Polymyositis is an inflammatory disease that affects the muscles and surrounding tissues, including blood vessels. It is a rare autoimmune disease, with an annual incidence of 8 per million. It can affect children but normally manifests in adults over the age of 20, impacting females more often than males.
Polymyositis has no clear cause and is not fully understood. While not a genetic disorder, the incidence may be affected by genetic factors. May also be triggered by a virus or exposure to certain kinds of drugs, such as interferon-alpha.
Symptoms generally consist of a gradually worsening weakness and tenderness in the muscles of the torso, specifically in the neck, shoulders, upper back, upper arms, hips, and thighs. Daily activities, such as reaching high cabinets, brushing/fixing hair, taking the stairs, or even lifting one’s head off a pillow can be compromised. Getting up from a fall or even a chair becomes difficult. Sometimes weakness in the neck muscles can affect the ability to chew and swallow.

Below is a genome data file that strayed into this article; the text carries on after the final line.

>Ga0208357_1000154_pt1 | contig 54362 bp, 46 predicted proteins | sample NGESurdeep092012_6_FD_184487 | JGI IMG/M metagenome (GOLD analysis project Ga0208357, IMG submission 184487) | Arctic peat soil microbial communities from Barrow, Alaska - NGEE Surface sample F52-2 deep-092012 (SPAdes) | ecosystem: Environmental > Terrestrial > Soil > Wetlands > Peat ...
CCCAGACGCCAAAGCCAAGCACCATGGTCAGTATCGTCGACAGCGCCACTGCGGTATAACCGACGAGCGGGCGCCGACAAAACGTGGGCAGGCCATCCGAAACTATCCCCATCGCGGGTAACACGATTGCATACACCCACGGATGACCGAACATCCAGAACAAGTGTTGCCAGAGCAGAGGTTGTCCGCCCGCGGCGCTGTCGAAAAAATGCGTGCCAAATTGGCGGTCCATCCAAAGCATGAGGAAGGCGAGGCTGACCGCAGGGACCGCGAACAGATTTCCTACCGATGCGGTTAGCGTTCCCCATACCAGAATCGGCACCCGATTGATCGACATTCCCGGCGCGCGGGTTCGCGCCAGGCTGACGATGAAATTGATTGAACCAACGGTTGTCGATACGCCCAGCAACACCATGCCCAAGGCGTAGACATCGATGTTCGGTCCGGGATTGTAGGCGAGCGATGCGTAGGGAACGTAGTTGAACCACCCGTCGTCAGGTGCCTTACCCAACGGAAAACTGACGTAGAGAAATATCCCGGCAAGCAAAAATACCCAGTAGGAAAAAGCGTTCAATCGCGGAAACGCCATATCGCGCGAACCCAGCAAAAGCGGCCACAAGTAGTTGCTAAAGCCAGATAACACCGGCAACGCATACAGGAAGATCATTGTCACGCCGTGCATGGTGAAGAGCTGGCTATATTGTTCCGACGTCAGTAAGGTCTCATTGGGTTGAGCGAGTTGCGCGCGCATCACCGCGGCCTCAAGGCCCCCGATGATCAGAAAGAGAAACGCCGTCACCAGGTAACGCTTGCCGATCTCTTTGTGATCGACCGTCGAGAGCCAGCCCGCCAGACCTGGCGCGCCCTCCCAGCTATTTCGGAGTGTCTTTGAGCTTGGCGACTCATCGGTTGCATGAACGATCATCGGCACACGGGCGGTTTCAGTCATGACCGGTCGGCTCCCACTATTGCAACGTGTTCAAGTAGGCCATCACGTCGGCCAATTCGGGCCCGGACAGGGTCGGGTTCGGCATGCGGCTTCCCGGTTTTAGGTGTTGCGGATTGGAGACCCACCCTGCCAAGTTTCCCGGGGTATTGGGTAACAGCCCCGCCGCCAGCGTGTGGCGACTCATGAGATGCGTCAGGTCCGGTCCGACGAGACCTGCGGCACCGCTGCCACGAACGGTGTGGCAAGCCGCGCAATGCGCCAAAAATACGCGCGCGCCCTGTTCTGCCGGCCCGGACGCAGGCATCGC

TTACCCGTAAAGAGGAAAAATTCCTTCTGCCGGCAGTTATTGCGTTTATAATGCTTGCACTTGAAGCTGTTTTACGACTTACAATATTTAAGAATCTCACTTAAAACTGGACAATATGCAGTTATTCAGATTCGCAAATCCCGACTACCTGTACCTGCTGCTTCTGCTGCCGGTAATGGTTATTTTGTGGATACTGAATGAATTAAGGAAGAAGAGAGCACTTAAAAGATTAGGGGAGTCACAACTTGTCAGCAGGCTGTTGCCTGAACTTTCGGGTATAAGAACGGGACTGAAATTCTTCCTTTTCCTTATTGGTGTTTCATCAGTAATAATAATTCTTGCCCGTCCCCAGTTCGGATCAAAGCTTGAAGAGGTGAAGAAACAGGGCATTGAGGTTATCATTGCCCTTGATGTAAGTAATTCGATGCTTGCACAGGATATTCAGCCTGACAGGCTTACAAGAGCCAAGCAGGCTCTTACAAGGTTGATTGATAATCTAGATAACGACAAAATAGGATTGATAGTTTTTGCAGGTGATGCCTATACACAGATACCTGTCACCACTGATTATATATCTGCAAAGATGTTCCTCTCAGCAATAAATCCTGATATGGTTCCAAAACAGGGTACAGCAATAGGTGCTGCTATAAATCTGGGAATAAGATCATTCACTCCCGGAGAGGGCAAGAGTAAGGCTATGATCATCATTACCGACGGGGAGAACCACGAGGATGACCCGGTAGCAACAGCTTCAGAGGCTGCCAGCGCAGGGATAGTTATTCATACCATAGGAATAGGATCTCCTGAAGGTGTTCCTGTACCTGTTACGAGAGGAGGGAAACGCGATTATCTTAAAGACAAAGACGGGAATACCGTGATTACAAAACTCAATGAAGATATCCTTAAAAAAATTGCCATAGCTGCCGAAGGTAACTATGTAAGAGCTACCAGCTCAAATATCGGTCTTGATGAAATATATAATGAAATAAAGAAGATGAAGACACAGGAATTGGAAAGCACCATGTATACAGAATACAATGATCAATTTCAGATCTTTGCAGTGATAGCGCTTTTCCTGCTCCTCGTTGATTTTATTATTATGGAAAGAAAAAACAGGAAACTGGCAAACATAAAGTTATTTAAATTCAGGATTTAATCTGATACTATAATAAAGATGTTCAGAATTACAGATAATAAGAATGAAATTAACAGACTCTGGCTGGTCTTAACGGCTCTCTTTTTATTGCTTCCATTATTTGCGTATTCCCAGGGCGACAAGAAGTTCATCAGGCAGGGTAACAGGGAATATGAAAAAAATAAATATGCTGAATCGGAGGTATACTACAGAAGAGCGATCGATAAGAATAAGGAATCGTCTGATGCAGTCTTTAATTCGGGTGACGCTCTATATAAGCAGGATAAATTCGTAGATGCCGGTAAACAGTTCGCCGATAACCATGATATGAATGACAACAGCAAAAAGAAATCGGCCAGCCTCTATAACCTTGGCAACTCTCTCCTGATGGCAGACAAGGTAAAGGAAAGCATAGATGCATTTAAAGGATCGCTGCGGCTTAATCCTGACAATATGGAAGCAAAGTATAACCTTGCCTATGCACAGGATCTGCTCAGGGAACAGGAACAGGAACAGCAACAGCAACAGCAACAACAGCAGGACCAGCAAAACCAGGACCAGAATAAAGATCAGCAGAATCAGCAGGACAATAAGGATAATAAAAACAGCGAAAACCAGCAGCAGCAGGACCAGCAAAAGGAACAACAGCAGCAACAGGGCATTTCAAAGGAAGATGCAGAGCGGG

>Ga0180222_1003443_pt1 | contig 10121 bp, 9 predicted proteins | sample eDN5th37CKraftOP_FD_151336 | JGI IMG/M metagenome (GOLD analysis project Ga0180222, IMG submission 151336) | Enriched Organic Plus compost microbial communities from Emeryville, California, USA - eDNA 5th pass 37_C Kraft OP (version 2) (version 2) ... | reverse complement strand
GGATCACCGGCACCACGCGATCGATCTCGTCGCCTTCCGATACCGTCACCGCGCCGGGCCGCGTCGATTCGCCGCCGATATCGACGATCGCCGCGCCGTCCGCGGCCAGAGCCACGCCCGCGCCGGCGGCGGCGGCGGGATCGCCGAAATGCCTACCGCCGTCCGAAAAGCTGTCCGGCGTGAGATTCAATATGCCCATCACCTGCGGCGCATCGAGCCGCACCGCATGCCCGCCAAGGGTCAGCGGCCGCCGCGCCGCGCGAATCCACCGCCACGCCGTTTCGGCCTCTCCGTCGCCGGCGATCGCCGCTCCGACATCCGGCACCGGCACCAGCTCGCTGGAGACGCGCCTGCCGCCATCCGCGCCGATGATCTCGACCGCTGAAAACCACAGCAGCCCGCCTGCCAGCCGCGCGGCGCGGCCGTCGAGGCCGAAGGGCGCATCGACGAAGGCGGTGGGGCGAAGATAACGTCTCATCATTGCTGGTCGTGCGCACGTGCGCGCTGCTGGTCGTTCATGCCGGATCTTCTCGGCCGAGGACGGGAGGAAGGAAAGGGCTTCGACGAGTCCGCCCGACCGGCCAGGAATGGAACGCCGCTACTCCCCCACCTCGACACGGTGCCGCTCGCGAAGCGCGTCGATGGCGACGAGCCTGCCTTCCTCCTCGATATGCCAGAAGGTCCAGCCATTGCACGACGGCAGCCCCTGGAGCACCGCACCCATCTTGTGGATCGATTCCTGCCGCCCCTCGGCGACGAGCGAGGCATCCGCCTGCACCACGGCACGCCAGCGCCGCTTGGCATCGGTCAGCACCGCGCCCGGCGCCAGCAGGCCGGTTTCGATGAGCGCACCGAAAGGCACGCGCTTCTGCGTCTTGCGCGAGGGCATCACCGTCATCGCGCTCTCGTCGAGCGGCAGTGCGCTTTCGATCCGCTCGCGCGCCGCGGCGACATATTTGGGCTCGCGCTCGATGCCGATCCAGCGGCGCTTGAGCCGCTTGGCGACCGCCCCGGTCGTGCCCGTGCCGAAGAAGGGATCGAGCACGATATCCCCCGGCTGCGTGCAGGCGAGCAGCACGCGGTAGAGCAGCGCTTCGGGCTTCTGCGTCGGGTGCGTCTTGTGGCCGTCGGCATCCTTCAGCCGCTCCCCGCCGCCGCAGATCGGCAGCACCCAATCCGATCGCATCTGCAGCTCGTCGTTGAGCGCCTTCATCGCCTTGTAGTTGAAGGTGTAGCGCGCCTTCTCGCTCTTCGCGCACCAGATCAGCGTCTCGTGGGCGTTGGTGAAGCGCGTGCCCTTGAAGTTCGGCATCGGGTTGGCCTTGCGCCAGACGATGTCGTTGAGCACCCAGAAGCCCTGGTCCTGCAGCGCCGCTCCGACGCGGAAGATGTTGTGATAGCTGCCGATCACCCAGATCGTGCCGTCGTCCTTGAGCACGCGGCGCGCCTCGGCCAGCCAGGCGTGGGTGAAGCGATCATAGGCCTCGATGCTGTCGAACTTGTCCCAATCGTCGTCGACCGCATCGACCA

A diagnosis of polymyositis is made based on a review of the reported symptoms, family medical history, a physical examination, and most often lab tests and a muscle biopsy. Lab Tests include:
When muscles and surrounding blood vessels become inflamed and constricted, they can damage other organs of the body as well:
Polymyositis is an extremely treatable disease, normally with drugs that suppress the immune system:
With proper treatment, some people experience a full recovery, some people experience greatly reduced symptoms, and some people are required to take medication for the rest of their lives. Most patients experience increased quality of life. In some cases, there is permanent muscle atrophy and loss of strength, while in other cases there is a full recovery of muscle size and strength.